Tracy Yost, Universal program director for the Cockpit 1 program, said development work is proceeding on pace and that the concept is ready for FAA evaluations, which are slated to begin later this month.
“From a development perspective it is essentially done,” Yost said. “The FAA is putting together a review team to evaluate it. They are taking a conservative approach because it’s new and innovative, and we’re working with the FAA to mitigate their concerns. As far as the timeline, we had hoped to have it done by the end of this year, but it’s probably going to go into next year to get closure with the FAA evaluations.”
The company, in fact, is already well along in its quest to convince the FAA that its ideas for the flight deck of the future surpass the levels of safety provided by traditional blue-over-brown ADIs to which most pilots have grown accustomed.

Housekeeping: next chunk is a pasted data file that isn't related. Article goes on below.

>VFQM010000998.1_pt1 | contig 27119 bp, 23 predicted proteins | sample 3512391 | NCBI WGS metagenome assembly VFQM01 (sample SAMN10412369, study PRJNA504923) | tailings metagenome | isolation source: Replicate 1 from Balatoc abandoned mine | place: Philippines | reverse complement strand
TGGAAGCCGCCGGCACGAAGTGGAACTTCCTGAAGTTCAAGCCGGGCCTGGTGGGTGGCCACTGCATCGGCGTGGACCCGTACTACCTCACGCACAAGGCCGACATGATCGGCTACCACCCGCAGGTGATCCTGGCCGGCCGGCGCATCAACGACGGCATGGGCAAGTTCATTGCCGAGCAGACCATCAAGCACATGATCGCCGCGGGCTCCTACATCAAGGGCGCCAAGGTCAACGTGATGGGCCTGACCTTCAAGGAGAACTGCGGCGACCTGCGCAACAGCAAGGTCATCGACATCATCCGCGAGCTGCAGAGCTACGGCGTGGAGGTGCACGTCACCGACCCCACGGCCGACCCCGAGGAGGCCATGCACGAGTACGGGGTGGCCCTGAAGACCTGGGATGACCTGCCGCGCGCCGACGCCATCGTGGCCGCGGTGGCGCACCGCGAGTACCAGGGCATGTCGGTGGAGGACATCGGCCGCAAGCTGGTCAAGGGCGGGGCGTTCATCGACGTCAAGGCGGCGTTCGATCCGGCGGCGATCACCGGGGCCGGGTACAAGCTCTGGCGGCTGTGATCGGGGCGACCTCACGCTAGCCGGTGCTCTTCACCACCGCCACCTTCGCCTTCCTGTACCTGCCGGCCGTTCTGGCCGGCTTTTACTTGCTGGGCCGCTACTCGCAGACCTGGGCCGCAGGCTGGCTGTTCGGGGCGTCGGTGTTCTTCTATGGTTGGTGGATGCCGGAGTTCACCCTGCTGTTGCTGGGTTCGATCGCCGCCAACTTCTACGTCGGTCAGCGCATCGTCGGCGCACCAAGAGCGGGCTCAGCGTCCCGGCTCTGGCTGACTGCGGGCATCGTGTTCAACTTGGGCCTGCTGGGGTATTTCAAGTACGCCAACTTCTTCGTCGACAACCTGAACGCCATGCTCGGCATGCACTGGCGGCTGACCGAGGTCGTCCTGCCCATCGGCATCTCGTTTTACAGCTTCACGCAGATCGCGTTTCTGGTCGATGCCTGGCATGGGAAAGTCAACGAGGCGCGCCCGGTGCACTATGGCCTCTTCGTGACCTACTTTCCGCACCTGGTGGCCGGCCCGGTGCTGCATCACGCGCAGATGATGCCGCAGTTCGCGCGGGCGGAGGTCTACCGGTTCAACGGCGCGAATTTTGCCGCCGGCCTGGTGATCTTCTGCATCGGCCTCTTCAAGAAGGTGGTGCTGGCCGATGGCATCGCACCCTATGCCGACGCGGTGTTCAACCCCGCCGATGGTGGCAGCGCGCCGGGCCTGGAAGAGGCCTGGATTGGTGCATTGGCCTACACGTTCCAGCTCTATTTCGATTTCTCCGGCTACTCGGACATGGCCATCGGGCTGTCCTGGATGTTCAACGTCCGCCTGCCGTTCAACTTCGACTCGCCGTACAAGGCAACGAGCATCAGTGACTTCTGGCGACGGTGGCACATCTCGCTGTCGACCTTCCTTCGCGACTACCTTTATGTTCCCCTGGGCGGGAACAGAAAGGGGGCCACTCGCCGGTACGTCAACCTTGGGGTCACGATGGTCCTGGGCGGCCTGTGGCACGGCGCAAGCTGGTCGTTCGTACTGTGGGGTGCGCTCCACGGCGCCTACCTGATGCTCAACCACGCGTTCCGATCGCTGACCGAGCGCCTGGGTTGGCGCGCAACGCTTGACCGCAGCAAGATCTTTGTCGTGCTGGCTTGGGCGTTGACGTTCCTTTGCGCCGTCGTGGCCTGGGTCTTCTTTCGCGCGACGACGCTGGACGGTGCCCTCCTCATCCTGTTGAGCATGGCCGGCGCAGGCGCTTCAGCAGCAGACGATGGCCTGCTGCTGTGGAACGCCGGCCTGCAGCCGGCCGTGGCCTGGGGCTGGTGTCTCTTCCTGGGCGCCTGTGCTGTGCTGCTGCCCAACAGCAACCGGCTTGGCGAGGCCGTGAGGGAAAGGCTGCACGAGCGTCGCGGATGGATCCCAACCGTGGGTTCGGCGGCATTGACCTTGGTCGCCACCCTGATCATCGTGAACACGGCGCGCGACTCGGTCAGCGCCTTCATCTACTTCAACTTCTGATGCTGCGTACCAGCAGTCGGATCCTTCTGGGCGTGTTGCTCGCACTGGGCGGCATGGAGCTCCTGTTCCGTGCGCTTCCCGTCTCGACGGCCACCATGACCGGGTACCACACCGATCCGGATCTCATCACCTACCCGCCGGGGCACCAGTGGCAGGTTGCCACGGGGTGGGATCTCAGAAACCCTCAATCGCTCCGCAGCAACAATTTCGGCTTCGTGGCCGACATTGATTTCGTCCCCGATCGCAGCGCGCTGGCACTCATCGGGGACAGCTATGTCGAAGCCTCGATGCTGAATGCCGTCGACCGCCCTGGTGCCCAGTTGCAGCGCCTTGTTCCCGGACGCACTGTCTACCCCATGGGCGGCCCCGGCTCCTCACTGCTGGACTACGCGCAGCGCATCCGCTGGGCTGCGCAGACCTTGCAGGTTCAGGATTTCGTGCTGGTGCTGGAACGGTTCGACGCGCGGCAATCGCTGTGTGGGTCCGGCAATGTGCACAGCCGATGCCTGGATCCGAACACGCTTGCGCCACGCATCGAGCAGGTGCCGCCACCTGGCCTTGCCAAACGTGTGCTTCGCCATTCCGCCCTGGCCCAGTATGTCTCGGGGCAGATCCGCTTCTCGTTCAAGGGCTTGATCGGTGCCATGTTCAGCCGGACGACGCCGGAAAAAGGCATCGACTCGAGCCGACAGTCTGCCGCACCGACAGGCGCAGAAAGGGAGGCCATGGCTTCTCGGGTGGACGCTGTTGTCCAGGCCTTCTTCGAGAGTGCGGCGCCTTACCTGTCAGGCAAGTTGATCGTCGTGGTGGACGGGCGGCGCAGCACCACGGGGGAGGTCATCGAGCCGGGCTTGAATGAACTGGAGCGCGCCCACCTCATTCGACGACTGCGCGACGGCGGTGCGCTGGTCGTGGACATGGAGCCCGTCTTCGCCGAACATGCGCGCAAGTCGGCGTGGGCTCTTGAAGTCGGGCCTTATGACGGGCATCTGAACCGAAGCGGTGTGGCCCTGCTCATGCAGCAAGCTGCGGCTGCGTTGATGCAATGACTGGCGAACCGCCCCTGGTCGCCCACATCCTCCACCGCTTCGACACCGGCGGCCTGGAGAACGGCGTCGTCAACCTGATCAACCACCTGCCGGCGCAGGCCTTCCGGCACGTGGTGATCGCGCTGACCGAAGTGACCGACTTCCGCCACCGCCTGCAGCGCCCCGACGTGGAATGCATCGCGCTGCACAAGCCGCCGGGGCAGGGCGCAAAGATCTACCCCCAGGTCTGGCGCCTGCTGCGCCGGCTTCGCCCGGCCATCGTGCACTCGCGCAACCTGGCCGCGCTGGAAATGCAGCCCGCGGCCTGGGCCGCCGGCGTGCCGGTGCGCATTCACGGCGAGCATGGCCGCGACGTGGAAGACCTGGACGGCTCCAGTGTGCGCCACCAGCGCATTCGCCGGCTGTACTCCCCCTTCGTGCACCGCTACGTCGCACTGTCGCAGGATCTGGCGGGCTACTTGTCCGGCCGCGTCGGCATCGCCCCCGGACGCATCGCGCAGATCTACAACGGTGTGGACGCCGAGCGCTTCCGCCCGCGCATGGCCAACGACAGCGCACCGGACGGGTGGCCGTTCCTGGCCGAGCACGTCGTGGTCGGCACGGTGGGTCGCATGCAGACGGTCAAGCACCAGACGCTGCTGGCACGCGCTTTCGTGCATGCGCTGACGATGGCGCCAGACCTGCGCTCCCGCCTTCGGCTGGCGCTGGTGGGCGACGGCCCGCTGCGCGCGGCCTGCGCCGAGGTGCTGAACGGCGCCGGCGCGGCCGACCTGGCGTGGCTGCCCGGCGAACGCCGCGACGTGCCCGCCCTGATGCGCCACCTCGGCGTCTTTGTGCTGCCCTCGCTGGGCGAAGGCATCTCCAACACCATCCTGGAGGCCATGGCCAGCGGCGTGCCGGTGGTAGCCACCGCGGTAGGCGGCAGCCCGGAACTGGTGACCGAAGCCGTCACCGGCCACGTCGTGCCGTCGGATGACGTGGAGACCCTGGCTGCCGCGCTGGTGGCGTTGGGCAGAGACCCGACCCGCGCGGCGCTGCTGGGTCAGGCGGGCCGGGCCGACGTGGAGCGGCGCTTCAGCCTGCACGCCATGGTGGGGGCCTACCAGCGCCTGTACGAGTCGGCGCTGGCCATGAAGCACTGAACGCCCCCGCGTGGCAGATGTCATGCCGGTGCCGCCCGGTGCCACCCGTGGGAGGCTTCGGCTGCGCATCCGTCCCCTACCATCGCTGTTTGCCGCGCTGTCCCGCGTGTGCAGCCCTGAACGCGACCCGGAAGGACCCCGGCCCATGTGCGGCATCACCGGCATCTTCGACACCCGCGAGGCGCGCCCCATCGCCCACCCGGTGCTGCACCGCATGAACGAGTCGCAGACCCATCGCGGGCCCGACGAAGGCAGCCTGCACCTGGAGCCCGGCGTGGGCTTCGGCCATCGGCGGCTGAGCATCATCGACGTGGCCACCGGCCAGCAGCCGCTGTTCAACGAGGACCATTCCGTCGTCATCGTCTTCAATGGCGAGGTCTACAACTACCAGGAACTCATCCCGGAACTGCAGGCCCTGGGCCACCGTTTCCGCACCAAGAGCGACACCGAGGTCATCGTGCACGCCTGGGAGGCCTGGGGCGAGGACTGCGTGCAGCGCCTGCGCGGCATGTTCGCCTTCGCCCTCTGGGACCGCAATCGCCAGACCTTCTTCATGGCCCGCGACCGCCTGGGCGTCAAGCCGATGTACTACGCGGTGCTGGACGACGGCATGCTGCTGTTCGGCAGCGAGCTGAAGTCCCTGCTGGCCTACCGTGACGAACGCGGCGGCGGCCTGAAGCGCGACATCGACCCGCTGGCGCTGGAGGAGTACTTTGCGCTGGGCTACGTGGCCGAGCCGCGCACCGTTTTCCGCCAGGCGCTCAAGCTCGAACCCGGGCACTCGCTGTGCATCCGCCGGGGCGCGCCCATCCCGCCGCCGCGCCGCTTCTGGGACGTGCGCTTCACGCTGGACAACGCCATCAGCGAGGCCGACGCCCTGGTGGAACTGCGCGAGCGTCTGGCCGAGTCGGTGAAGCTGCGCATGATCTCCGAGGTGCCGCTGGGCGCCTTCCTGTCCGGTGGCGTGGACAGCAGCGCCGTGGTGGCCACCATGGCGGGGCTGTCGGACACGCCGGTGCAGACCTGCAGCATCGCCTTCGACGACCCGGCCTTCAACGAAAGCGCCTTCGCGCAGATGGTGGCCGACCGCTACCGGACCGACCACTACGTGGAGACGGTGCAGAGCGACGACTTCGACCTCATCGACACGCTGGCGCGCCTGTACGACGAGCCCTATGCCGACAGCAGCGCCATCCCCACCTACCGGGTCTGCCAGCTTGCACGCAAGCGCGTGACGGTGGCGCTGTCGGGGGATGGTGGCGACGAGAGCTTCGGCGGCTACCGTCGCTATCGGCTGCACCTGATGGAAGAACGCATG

This past summer Universal became the first avionics maker to certify a synthetic-vision system, though not for presentation on the PFD. Portrayed on a Universal MFD 640 multifunction display, the company’s Vision 1 system as certified provides crews with an “exocentric” view of their position, that is, an external view of their aircraft replicating that of a camera sight showing the airplane from a spot behind, to the right and slightly above.
The terrain-based 3-D depiction of Vision 1 shows the aircraft on the MFD relative to nearby terrain and its flight plan. Although the Vision 1 view is approved only for situational awareness, and not navigation, it is unique in that it is the first FAA-
approved iteration of SVS. In fact, SVS is gaining broad acceptance among pilots and policy makers alike as avionics manufacturers and NASA continue to spend serious money on research and development.